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Effectiveness of Lithium Plus Optimized Medication in Treating People With Bipolar Disorder (LiTMUS)

This study has been completed.
Sponsor:
Information provided by (Responsible Party):
National Institute of Mental Health (NIMH)
ClinicalTrials.gov Identifier:
NCT00667745
First received: April 24, 2008
Last updated: April 30, 2013
Last verified: July 2010
  Purpose

This study evaluated whether lithium included as part of optimized medication treatment improved overall level of illness, symptoms of mania and depression, and quality of life in people with bipolar disorder.


Condition Intervention Phase
Bipolar Disorder
Drug: Lithium Carbonate
Drug: Optimized Treatment (OPT)
Phase 4

Study Type: Interventional
Study Design: Allocation: Randomized
Intervention Model: Parallel Assignment
Masking: Single Blind (Outcomes Assessor)
Primary Purpose: Treatment
Official Title: Lithium Use for Bipolar Disorder (LiTMUS): A Randomized Controlled Effectiveness Trial

Resource links provided by NLM:


Further study details as provided by National Institute of Mental Health (NIMH):

Primary Outcome Measures:
  • Overall Change in Bipolar Illness Severity as Measured by Clinical Global Impression for Bipolar Disorder Severity (CGI-BP-S) Score [ Time Frame: Relevant time points: baseline and week 24 ] [ Designated as safety issue: No ]

    Scale: Clinical Global Impression for Bipolar Disorder Severity (CGI-BP-S) Construct: This scale holistically measures severity of a participant's depression, mania, and overall illness.

    Range: 0- not assessed, 1-normal (not at all ill), 2- borderline mentally ill, 3- mildly ill, 4- moderately ill, 5- markedly ill, 6- severely ill, 7- among the most extremely ill patients.


  • Number of Necessary Medication Adjustments [ Time Frame: Measured over 6 months ] [ Designated as safety issue: No ]

    Metric Definition (Necessary Clinical Adjustments (NCA)): Medication adjustments to reduce symptoms, optimize treatment response and functioning, or to address intolerable side effects. This was determined with the Medication Recommendation Tracking Form (MRTF), a novel method for capturing physician prescribing behavior and clinical decision making.

    Range: whole numbers

    Relevant time points: Weeks 2, 4, 6, 8, 12, 16, 20, and 24.



Secondary Outcome Measures:
  • Symptoms as Measured by the Quick Inventory of Depressive Symptomatology - Self Report (QIDS-SR) and the Young Mania Rating Scale (YMRS) [ Time Frame: Measured over 6 months ] [ Designated as safety issue: No ]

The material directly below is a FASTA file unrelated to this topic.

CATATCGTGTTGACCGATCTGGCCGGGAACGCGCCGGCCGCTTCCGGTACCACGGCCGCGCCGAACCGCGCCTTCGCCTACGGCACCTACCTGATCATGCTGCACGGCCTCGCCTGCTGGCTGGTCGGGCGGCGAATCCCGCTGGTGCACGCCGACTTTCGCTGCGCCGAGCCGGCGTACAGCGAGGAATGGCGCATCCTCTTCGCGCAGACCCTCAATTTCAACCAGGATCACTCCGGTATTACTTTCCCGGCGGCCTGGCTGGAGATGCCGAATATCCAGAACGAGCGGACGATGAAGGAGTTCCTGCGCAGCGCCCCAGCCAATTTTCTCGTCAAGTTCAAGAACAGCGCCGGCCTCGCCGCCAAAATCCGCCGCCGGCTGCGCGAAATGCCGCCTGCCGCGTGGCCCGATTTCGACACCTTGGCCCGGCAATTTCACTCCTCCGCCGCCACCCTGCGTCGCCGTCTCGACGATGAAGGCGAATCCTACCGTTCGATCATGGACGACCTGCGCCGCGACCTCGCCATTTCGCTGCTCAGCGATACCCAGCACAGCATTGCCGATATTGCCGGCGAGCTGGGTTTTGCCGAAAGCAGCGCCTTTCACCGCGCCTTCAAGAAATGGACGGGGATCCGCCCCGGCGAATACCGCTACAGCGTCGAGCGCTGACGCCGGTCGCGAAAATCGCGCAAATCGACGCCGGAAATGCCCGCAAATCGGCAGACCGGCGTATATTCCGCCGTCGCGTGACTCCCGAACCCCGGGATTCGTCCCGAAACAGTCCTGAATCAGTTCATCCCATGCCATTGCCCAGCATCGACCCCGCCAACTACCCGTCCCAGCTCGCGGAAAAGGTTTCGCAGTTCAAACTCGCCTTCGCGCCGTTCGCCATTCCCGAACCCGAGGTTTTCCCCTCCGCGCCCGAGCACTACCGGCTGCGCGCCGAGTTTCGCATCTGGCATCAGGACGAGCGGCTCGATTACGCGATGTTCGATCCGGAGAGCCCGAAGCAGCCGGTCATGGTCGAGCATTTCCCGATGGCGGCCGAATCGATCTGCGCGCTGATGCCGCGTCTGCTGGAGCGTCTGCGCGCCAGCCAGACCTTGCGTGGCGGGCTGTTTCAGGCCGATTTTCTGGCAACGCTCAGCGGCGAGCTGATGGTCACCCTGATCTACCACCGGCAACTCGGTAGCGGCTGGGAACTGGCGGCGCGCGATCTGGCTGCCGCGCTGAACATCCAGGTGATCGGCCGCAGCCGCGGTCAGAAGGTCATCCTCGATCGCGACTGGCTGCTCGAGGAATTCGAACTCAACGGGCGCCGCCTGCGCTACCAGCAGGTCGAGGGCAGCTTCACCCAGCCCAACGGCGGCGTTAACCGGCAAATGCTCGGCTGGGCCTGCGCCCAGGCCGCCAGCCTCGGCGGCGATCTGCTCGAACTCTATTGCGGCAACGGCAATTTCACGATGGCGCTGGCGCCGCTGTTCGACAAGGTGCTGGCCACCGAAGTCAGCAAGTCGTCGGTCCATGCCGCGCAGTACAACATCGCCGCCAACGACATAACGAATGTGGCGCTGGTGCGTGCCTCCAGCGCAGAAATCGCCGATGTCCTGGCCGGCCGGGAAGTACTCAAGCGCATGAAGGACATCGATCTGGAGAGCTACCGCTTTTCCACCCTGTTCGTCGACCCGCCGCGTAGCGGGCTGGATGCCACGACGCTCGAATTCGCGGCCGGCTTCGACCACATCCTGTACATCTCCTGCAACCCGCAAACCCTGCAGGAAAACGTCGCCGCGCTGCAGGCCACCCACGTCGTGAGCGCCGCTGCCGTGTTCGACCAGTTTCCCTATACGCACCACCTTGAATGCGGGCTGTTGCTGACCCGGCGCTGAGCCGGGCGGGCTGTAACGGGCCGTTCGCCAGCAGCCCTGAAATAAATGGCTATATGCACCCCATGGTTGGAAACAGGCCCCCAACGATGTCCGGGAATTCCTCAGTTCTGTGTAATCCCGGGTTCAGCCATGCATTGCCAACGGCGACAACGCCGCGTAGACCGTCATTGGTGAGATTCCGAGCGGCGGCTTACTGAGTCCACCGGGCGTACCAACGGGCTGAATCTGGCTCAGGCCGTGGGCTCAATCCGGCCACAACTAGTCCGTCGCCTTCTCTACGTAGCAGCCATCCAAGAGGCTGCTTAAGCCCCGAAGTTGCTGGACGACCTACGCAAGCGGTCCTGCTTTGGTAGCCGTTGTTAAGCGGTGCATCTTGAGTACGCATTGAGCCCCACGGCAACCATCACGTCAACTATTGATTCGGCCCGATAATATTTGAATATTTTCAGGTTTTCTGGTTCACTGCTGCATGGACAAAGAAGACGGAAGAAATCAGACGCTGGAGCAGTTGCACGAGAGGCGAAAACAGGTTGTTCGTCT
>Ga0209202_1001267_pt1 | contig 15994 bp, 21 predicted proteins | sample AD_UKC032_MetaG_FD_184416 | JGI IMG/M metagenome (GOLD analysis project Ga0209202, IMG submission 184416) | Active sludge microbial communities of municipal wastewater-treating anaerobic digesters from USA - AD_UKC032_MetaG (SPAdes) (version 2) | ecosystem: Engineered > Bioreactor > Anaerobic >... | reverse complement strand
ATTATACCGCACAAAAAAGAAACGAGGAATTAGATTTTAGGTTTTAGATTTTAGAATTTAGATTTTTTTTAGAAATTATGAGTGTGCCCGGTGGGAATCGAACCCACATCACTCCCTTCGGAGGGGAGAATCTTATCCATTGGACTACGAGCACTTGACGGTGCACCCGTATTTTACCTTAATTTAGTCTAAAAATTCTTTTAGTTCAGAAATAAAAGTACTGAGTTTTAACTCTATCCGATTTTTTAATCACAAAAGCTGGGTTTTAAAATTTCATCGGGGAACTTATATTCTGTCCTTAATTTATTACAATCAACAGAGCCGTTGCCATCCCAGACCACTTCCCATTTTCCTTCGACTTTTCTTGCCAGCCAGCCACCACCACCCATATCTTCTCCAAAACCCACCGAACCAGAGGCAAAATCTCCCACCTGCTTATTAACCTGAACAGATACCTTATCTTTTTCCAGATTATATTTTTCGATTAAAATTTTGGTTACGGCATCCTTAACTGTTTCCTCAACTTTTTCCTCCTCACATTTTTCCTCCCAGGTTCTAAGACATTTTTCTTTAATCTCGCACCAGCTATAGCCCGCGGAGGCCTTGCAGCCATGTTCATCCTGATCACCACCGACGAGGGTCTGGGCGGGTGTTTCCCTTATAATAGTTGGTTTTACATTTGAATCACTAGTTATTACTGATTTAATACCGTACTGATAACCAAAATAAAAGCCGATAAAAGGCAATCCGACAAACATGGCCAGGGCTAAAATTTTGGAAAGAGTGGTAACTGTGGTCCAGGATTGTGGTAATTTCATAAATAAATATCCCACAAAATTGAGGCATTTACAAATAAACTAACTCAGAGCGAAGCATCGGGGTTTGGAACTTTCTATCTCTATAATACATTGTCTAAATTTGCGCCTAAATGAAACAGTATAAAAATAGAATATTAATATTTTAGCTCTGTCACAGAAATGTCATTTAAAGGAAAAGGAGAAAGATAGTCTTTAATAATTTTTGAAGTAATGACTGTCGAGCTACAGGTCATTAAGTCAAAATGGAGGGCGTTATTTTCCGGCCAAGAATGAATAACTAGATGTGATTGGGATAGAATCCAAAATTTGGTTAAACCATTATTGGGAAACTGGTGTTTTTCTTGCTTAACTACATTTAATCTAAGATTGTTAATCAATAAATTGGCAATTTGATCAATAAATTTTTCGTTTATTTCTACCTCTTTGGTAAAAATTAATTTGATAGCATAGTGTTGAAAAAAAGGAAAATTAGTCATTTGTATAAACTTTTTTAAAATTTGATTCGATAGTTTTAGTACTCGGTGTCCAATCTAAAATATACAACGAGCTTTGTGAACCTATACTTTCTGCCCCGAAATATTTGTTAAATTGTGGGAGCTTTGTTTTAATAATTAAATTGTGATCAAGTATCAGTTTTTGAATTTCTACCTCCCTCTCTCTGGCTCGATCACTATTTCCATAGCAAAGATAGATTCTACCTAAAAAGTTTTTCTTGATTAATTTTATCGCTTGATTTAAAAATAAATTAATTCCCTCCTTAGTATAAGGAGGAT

• Quality of Life as Measured by Quality of Life Enjoyment and Satisfaction Questionnaire (Q-LES-Q) [ Time Frame: Measured over 6 months ] [ Designated as safety issue: No ]
  • Suicidality [ Time Frame: Measured over 6 months ] [ Designated as safety issue: Yes ]

Enrollment: 283
Study Start Date: April 2008
Study Completion Date: March 2010
Primary Completion Date: March 2010 (Final data collection date for primary outcome measure)
Arms Assigned Interventions
Experimental: 1
Participants received lithium plus optimized medication treatment, as needed.
Drug: Lithium Carbonate
Lithium was started at 300 mg and then increased to 600 mg after 3 days. Lithium doses were maintained at 600 mg per day for 8 weeks, but may have been adjusted after that time as needed up to a serum level of 1.2 mEq/L.
Other Name: Lithium
Drug: Optimized Treatment (OPT)
The foundation of OPT was to maintain treatment that will typically include at least one FDA-approved mood stabilizer other than lithium (e.g., divalproex, carbamazepine, risperidone, quetiapine, olanzapine, aripiprazole, ziprasidone) and to follow the recommendations summarized in the evidence-based stages of the Texas Implementation of Medication Algorithm (TIMA) revised guidelines.
Active Comparator: 2
Participants only received optimized medication treatment, as needed; lithium was not be used.
Drug: Optimized Treatment (OPT)
The foundation of OPT was to maintain treatment that will typically include at least one FDA-approved mood stabilizer other than lithium (e.g., divalproex, carbamazepine, risperidone, quetiapine, olanzapine, aripiprazole, ziprasidone) and to follow the recommendations summarized in the evidence-based stages of the Texas Implementation of Medication Algorithm (TIMA) revised guidelines.

Detailed Description:

Bipolar illness, a brain disorder that causes dramatic changes in a person's mood and energy, affects about 2.6% of adults in the United States. Bipolar disorder is characterized by cyclical periods of extreme highs and lows, known as episodes of mania and depression. A person undergoing an episode of mania often experiences euphoric moods, increased energy, and aggressive behaviors, while a person in a depressed state often experiences low moods, lack of energy, and feelings of sadness. Lithium is a widely used mood stabilizing medication that has been shown to reduce the occurrence and intensity of manic episodes and may lessen depressive episodes as well. Including lithium as a part of a personalized medication treatment approach may be the most effective means of improving symptoms of bipolar disorder. This study will evaluate whether lithium included as part of optimized medication treatment improves overall level of illness, symptoms of mania and depression, and quality of life in people with bipolar disorder.